Head to the YouTube Studio section of your profile, and under the Monetization menu, you’ll find an option to “Review Partner Program terms.”
Agree to the terms, and link your AdSense account to the channel if you haven’t already.
Once you’ve completed these steps, your channel will be placed in a queue to await manual review by a member of YouTube’s staff.
This process takes time (typically a month or more from the day you apply), so there’s no need to worry if several weeks have passed without a response. While you wait, you can check your application status here.
4. Make Corrections (if Necessary!)
Eventually, you’ll receive a response from YouTube’s staff, either accepting or rejecting your application to join the YPP. If you’re approved, then congratulations!
It’s no easy task to build a successful YouTube channel. Still, you’ve managed to establish a brand, cultivate an audience, and you’ll now be rewarded with the ability to enable ads and monetization on your videos.
If you get the dreaded rejection notice, though, don’t worry!
Although you won’t receive an explanation for why you were denied, common issues like copyright infringement or inappropriate content are typically the source of the problem.
Take some time to review your channel, ensuring that it complies with all of the YPP’s terms and conditions.
If you address any issues you find, you’re free to apply to the program again once 30 days have passed since receiving your initial response.
5. Keep Growing and Keep Earning
Once you’ve been accepted to the YouTube Partner Program, the tools you gain will allow you to better control your content, generate revenue, and engage with your audience.
Reaching this milestone is truly a major turning point for any YouTube creator, not only because of the significance of the accomplishment but because it means your channel can essentially only grow from here.
As long as your account stays active and you remain compliant with the site’s terms, you will never lose your benefits or need to re-apply to the program.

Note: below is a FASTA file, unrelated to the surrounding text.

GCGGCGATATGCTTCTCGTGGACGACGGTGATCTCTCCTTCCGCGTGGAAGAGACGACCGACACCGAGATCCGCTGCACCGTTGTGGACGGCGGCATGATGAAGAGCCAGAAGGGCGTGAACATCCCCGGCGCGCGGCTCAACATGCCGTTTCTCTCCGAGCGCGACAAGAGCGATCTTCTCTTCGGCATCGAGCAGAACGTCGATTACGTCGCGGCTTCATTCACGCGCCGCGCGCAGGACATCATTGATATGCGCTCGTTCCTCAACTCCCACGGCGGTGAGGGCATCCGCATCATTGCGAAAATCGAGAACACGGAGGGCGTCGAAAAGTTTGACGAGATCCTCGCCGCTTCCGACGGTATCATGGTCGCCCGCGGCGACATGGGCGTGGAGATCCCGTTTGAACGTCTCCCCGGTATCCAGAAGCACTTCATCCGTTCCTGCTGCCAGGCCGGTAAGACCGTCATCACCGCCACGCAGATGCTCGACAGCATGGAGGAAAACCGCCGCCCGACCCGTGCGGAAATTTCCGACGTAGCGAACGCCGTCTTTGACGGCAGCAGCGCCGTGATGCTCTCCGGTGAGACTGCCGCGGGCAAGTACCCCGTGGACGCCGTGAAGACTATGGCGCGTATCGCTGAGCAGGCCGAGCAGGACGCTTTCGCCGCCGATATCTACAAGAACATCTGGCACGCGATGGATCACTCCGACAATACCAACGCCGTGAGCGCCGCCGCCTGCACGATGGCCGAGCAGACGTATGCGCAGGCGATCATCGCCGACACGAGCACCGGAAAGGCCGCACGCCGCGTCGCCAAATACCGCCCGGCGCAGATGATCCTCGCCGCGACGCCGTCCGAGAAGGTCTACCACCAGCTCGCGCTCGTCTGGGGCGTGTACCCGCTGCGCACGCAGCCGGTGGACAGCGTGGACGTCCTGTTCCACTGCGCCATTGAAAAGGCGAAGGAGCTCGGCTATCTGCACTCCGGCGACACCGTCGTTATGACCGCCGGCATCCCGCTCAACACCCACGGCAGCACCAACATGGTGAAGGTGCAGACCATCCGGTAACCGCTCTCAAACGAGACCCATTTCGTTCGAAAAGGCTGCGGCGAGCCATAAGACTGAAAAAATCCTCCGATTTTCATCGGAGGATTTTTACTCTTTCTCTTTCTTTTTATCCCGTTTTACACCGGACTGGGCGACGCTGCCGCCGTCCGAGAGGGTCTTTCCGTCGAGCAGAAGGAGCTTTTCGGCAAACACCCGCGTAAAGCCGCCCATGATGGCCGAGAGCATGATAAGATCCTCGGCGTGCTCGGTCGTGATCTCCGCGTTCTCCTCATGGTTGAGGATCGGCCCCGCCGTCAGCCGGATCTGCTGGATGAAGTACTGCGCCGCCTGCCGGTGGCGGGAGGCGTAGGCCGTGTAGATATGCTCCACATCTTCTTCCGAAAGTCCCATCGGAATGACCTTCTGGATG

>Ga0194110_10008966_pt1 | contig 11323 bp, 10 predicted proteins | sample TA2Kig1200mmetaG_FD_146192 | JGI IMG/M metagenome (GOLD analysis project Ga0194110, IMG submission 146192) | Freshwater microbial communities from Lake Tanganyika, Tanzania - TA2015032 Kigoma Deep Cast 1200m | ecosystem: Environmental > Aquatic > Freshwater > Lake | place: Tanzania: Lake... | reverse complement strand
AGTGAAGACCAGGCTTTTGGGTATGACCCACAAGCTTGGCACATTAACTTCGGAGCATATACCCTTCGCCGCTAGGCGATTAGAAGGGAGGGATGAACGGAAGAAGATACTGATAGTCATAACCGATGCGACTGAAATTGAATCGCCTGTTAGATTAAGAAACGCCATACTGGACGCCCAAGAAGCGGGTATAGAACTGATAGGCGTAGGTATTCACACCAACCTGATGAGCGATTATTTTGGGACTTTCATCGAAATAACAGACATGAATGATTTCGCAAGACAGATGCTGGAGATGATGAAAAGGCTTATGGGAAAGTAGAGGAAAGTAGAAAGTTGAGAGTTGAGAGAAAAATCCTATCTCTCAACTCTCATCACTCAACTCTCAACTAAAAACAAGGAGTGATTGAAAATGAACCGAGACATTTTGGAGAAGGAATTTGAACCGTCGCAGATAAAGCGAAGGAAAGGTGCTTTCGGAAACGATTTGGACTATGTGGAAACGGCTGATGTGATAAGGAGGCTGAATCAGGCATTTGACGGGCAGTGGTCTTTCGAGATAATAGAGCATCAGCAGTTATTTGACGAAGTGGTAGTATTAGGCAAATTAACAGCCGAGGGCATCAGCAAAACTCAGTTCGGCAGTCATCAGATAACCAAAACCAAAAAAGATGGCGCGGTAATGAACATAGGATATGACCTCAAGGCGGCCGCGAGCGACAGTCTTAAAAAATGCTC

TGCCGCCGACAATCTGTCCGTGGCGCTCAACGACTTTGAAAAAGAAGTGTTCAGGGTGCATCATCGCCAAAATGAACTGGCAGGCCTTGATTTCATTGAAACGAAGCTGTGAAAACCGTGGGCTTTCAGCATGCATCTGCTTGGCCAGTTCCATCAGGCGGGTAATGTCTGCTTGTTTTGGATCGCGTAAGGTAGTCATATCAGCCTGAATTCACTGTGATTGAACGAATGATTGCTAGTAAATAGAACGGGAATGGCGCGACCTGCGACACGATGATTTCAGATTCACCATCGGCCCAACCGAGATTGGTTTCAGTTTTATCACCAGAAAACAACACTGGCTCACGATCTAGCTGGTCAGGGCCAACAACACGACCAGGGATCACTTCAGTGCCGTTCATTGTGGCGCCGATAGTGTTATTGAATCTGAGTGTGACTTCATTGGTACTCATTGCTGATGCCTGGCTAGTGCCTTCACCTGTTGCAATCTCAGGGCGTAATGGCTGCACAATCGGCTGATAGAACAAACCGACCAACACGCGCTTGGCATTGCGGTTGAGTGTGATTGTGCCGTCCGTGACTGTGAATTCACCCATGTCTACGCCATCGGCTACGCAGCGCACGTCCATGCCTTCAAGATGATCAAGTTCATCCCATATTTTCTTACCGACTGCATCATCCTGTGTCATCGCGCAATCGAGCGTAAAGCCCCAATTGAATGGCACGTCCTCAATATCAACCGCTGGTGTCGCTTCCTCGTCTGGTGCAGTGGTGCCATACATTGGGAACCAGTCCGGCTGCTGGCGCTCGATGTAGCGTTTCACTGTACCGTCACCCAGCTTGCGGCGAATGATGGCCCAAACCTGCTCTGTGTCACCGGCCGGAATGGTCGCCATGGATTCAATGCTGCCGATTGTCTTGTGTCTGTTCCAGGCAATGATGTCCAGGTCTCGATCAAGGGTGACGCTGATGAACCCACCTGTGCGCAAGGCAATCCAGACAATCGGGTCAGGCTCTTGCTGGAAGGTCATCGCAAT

So even if, for example, your channel dips below one of the YPP’s requirements—like maintaining 4000 public watch hours in the past 12 months—your membership will not need to be reevaluated.
Because of this, the resources, exposure, and privileges that you’ll gain from becoming a partner virtually guarantee the continued success of your channel. And as your audience continues to grow, so will the amount of ad revenue generated by your videos.
Remember, not every monetized channel on YouTube will be the next Logan Paul or PewDiePie—and they don’t need to be.
There are a lot of successful YouTubers who make a living with fewer views. You can meet some of them in 26 Successful YouTubers Speak Out: “What I Wish I’d Known Before Starting My YouTube Channel.” where they share some invaluable knowledge.
The majority of YouTubers don’t live exclusively on the money they’ve earned from the site, but monetization can, at the very least, add a financial benefit to operating your channel.
So your passion for content creation can not only be fun but profitable too!
About the author:
Jan Sørup is a videographer and photographer from Denmark. He owns filmdaft.com and the Danish company Apertura, which produces video content for big companies in Denmark and Scandinavia. Jan has a background in music, has drawn webcomics, and is a former lecturer at the University of Copenhagen.